Ghana, regarded as one of the largest recipients of Foreign Direct Investment inflows in West Africa registered a 52% decline in FDIs last year, according to the World Bank’s latest 2022 International Debt Statistics.
The fall in FDI is however largely due to the impact of Covid-19 on the global economy which the Ghanaian economy was not an exception.
According to the World Banks, FDIs fell to $2.0 billion in 2020, from $3.9 billion recorded in 2019.
This is contrary to data from the Ghana Investment Promotion Center. The GIPC had said that it recorded FDIs of a little above $2.6 billion last year, 139% increase over that of 2019.
“In contrast Ghana, one of the largest FDI recipients in West Africa and the first country on the continent to impose mobility [Covid-19] restrictions, registered a 52% decline in FDI inflows in 2020. They fell to $2.0 billion from $3.9 billion in 2019 with manufacturing, services, and the mining sector all recording a downturn”
However, it is expected that FDIs will improve going forward, from next year, because of further easing of economies globally.
FDIs to sub-Saharan Africa in 2020
Besides South Asia, Sub-Saharan Africa was the only other region to record an increase in FDI inflows in 2020.
They rose on average 20% to $24.3 billion, with many countries recording a rise in inflows in 2020.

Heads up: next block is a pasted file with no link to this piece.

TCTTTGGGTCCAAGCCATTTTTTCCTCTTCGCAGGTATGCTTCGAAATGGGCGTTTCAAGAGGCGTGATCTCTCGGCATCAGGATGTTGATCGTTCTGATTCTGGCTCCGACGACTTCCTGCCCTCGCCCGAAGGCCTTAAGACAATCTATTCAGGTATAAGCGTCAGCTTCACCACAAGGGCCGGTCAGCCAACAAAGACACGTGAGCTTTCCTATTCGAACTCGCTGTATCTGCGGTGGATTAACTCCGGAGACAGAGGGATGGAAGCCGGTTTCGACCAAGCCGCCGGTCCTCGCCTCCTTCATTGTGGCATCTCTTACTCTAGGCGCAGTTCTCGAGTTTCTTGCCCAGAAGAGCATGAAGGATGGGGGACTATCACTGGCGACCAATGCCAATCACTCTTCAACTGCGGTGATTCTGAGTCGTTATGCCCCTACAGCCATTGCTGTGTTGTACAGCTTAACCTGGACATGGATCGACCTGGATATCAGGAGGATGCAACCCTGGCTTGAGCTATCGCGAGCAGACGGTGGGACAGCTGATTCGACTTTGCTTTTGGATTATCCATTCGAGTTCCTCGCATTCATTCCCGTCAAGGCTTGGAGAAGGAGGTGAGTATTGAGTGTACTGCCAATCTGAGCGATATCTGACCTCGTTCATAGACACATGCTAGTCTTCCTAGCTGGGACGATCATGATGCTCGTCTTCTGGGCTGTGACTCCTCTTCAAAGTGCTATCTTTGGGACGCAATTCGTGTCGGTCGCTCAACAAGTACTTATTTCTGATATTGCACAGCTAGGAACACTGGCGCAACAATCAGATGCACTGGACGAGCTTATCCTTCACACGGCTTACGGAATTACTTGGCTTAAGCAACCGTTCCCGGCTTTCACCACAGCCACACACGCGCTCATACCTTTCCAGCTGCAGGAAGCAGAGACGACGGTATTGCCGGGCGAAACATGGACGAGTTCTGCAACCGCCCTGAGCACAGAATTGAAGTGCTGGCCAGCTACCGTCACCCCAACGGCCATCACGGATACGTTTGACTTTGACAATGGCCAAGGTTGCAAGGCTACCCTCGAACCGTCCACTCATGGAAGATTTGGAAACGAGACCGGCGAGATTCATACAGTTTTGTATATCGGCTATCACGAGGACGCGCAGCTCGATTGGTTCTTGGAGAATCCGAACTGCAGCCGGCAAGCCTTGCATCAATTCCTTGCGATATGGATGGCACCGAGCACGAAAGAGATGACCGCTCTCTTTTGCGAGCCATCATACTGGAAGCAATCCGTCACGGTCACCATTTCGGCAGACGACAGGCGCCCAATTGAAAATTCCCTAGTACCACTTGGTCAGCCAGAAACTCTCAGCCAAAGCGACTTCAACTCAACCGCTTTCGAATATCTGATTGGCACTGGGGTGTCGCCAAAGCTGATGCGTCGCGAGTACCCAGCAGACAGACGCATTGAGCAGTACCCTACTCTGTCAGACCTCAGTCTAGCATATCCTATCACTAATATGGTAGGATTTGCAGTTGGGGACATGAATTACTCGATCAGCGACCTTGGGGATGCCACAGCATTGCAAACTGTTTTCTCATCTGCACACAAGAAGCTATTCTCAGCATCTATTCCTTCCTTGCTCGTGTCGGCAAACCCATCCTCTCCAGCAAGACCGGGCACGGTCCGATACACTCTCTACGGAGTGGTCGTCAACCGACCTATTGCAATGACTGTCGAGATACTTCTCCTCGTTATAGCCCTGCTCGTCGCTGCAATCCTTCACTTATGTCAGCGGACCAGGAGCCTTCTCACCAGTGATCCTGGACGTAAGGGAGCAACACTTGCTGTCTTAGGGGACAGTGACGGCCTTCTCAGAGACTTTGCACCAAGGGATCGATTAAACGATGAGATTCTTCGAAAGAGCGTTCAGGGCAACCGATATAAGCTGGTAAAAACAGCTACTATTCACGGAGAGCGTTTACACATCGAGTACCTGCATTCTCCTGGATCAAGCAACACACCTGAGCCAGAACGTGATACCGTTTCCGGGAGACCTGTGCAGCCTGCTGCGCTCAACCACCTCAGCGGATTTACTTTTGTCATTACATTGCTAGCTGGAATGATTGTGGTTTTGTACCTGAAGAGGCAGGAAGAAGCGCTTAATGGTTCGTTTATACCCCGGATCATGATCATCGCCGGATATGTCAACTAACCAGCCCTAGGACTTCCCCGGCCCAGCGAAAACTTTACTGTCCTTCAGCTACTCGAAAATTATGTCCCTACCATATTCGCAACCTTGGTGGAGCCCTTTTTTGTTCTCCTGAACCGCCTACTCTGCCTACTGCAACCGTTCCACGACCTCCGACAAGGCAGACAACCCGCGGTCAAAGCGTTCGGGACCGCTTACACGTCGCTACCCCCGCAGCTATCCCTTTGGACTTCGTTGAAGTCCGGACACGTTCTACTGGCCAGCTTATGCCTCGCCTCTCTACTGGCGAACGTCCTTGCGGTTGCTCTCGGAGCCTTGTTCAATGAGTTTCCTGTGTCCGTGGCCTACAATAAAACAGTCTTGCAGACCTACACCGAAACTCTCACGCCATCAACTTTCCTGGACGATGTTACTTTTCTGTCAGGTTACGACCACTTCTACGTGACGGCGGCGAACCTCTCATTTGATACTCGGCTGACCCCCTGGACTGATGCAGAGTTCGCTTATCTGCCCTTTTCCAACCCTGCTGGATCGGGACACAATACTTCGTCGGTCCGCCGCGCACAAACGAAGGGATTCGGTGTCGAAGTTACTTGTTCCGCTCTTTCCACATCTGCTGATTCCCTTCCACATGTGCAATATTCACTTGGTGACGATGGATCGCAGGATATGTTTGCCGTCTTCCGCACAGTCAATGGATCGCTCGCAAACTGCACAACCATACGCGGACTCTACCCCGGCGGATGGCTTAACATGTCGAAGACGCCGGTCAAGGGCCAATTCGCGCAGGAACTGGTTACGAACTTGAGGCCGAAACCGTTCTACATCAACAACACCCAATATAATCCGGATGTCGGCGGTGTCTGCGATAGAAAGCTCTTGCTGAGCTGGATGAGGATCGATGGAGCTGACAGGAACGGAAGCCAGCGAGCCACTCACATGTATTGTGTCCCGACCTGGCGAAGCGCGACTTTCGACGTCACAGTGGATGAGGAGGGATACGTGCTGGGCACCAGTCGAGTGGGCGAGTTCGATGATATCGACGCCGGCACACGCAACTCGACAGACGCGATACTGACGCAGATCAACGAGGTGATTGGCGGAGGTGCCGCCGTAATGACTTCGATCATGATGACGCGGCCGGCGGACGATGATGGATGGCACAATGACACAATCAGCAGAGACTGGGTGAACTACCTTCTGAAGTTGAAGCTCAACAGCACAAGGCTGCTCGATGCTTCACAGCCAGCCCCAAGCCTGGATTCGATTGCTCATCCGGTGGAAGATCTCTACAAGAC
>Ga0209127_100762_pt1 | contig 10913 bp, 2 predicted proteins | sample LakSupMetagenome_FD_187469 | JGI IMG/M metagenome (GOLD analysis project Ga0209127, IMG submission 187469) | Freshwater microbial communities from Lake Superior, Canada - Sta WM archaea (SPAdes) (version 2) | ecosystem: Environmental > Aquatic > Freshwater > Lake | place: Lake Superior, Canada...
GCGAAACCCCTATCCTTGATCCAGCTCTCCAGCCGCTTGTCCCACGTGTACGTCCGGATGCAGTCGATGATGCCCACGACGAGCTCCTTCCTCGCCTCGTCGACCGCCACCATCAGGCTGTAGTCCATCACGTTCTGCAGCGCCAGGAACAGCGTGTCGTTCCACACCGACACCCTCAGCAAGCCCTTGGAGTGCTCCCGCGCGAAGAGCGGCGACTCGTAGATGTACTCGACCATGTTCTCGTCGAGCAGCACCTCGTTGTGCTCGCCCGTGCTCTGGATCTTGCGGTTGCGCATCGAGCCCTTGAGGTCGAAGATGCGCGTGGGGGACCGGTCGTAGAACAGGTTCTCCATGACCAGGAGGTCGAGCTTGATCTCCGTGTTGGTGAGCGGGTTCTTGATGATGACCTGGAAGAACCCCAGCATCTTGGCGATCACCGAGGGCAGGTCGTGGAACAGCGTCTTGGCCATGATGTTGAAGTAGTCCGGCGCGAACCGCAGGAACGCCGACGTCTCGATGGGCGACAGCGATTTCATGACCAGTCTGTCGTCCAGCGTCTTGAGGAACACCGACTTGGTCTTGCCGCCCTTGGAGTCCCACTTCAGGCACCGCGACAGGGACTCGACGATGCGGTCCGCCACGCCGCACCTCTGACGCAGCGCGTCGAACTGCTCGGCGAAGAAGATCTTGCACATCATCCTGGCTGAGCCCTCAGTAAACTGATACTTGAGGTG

FDI inflows to Senegal according to the report rose 39% to $1.5 billion due to increased investments in the energy sector and start-up of work on the largest offshore oil and gas project, the SNE Oil Field, being developed by a consortium of Australian and British companies and Petrosen (Senegal).
Also, inflows to the Republic of the Congo rose 19% to $4.0 billion, propelled by investment in offshore oil fields after a licensing round of available oil blocks in 2019.
In the Democratic Republic of Congo, the World Bank said FDIs increased 11% to $1.6 billion due to rising demand and increased prices for cobalt used in smartphones and electric car batteries.
In Nigeria, the report said long-term policies aimed at FDI diversification took effect and inflows rose 9% to $930 million from several new investments in the non-oil sector, including a food manufacturing facility in the Lekke Free Trade Zone and development of the Lekke Deep Sea Port by Chinese investors.
Inflows to Togo also jumped 72.3% to $639 million largely on account of investment from neighboring countries including $100 million from CimMetal (Burkina Faso) for a construction material plant and $60 million cement plant constructed by Dangote (Nigeria), the report pointed out.
In Angola, the World Bank said a slowdown in repatriation of capital by multinational companies in the oil and gas industry reduced outflows to –$2.0 billion from –$4.7 billion in 2019. In contrast some of the region’s large FDI recipients saw inflows fall in 2020.
In Ethiopia, the largest recipient in Eastern Africa, inflows fell moderately 6%, with continued investment into key sectors like agriculture and manufacturing that offset much of the decline in hospitality and aviation. The government also facilitated FDI for the manufacture of personal protective equipment, and several Chinese companies started production in 2020
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